On March 12, the OCC issued Bulletin 2020-14 announcing the revision of the Deposit-Related Credit booklet of the Comptroller’s Handbook that was issued in September 2018. The revised booklet provides guidance for OCC examiners in connection with the examination and supervision of national banks, federal savings associations, and federal branches and agencies of foreign banking organizations that provide small-dollar, unsecured credit products and services such as check credit, overdraft protection, and deposit advance products. The revised booklet includes, among other things, (i) updated guidance following the rescission of OCC Bulletin 2018-28, Deposit-Related Credit: Updated Comptroller’s Handbook Booklet Advance Products (previously covered by InfoBytes here); (ii) changes to OCC issuances, laws, and regulations made since the last booklet; (iii) information explaining the applicability of references to covered savings associations; and (iv) clarifying edits regarding supervisory guidance and sound risk management practices. An appendix containing a sample request letter is also included.
On January 21, the Massachusetts attorney general announced a $1.25 million settlement with an online marketplace lender to resolve allegations that it violated the state’s Small Loan Statute by facilitating the origination of loans with excessive interest rates to Massachusetts borrowers. According to an assurance of discontinuance (AOD) filed in the Suffolk Superior Court, the company allegedly facilitated personal loans to Massachusetts residents with interest rates exceeding the statutory interest rate cap set by the Small Loan Statute, which regulates terms for consumer loans of $6,000 or less. “Small loans” are defined by the statute as those where the disbursed amount is $6,000 or less. To determine whether a loan is a “small loan,” the Small Loan Statute provides that if, after all deductions or payments (whether on account of interest, expenses, or principal made substantially contemporaneously with the making of the loan), the amount retained by the borrower is $6,000 or less, the transaction will be deemed to be a loan in the amount of the sum retained by the borrower after deductions or payments, notwithstanding that the loan was nominally for a greater sum (the “deduction provision”). Among other things, the AG’s office claimed the company facilitated “small loans” with interest rates above the maximum permitted rate for non-licensed small loan companies, and that after the company obtained a small loan company license, it allegedly facilitated loans that exceeded the maximum permitted rate for licensed small loan companies based in part on its reading of the Act’s “deduction provision.” The company admitted no liability, agreed to pay $1.25 million to the Commonwealth, comply with Massachusetts law, and stop facilitating small loans to state residents with interest rates that exceed the maximum permissible rate based on the AG’s reading.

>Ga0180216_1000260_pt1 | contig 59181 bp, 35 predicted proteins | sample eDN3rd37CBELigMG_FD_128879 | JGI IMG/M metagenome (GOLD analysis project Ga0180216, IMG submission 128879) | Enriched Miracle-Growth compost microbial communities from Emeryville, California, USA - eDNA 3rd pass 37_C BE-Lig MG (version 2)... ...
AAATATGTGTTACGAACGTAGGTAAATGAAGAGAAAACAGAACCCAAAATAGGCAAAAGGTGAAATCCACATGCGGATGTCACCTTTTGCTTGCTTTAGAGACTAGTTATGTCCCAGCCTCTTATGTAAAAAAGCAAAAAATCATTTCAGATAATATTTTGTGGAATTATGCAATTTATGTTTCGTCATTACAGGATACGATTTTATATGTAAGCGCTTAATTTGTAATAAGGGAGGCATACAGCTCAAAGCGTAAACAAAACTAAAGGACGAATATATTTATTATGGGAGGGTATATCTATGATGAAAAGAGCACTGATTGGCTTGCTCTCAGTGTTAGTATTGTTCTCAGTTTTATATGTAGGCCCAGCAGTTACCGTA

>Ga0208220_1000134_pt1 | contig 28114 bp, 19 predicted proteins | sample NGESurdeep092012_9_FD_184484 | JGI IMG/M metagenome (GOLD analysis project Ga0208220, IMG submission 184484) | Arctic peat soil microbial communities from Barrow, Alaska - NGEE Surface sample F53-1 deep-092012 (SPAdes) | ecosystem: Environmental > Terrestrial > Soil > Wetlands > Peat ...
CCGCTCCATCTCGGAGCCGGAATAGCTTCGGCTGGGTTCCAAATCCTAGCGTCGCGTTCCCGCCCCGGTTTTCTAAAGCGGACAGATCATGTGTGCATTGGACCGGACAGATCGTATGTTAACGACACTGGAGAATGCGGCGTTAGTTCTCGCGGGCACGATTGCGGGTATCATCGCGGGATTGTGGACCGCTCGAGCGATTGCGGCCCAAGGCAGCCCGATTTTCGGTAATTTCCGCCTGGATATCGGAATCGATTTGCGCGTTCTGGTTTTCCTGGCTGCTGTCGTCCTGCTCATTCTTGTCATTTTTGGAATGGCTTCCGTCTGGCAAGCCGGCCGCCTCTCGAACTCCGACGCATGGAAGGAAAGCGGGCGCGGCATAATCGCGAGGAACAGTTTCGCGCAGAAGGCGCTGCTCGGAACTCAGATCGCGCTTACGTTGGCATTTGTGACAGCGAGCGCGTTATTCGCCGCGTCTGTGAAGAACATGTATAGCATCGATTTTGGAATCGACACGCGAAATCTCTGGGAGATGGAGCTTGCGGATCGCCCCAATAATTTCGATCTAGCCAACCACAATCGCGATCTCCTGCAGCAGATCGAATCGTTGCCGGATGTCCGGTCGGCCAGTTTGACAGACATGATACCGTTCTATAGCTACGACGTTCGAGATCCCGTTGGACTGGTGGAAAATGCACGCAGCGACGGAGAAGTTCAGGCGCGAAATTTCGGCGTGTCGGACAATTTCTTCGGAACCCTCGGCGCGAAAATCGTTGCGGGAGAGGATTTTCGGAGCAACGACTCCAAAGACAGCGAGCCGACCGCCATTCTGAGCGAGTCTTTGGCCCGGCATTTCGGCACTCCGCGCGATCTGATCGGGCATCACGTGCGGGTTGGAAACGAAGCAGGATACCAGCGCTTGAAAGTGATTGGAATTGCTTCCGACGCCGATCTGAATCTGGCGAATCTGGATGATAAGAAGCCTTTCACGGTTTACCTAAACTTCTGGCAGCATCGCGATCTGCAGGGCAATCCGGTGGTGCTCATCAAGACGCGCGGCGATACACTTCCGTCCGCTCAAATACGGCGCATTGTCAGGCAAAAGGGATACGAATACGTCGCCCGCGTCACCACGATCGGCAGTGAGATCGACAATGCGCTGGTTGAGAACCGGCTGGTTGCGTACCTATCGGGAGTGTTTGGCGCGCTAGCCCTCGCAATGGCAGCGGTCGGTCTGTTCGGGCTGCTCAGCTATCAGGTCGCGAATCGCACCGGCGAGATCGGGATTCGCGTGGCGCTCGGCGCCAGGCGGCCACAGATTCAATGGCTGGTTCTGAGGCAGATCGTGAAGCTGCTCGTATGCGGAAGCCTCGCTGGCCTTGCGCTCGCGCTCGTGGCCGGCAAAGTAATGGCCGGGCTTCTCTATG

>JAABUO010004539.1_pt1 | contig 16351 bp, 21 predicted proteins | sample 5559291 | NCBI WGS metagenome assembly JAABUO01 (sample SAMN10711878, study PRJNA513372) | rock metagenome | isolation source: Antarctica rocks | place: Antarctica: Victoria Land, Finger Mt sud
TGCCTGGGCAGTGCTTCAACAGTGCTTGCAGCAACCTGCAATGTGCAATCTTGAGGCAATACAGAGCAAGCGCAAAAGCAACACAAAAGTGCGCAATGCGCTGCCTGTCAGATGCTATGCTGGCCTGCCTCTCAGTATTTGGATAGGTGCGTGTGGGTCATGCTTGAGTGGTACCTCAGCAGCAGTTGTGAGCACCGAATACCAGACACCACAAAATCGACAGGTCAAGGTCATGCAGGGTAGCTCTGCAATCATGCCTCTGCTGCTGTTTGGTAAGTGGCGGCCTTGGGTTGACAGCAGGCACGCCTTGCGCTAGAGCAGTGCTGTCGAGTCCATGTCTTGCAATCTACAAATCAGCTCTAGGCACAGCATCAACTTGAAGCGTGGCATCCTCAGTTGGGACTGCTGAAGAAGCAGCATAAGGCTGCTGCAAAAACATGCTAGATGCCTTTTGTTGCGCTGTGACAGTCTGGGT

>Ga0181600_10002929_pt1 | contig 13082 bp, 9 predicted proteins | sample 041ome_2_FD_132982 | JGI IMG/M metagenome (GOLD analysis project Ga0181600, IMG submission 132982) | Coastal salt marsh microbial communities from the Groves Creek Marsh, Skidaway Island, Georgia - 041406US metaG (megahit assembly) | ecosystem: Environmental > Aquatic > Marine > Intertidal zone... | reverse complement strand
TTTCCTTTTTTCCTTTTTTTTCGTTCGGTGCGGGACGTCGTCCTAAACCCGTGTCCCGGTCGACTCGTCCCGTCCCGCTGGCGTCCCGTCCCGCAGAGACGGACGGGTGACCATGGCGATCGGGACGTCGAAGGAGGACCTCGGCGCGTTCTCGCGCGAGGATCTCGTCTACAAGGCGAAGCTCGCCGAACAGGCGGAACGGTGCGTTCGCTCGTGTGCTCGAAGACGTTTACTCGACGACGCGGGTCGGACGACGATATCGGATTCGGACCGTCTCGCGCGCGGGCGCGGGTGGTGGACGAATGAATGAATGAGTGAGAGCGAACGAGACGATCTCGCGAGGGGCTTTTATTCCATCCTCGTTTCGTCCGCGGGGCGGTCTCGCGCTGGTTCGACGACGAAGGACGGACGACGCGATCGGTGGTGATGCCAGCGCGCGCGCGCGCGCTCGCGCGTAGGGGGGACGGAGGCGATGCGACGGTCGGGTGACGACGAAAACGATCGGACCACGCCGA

On April 18, the Oklahoma governor signed SB 720 to create the Oklahoma Small Lenders Act (the Act) and establish a framework to license and regulate small loan lenders in the state through the Department of Consumer Credit (ODCC). Beginning on January 1, 2020, any licensee under the Deferred Deposit Lending Act (DDLA) may begin an application under the Act and all licenses under the DDLA will be terminated and deemed expired on August 1, 2020. As of August 1, 2020, no lender may make a small loan covered by the Act unless they are properly licensed; and “small loan” is defined as an unsecured loan with a period between 60 days and 12 months that is fully amortized and payable in substantially equal periodic payments and contains no prepayment penalty. A licensee may only charge a maximum of 17 percent as a periodic interest rate, and the maximum aggregated principal loan amount of all small loans outstanding per customer is $1,500. Additionally, the Act outlines requirements for licensure, default procedures, reporting requirements, and penalties for violations.
- Hank Asbill to discuss "The federal fraud sentencing guidelines: It's time to stop the madness" at a New York Criminal Bar Association webinar
- Daniel P Stipano to moderate "Digital identity: The next gen of CIP" at the American Bankers Association/American Bar Association Financial Crimes Enforcement Conference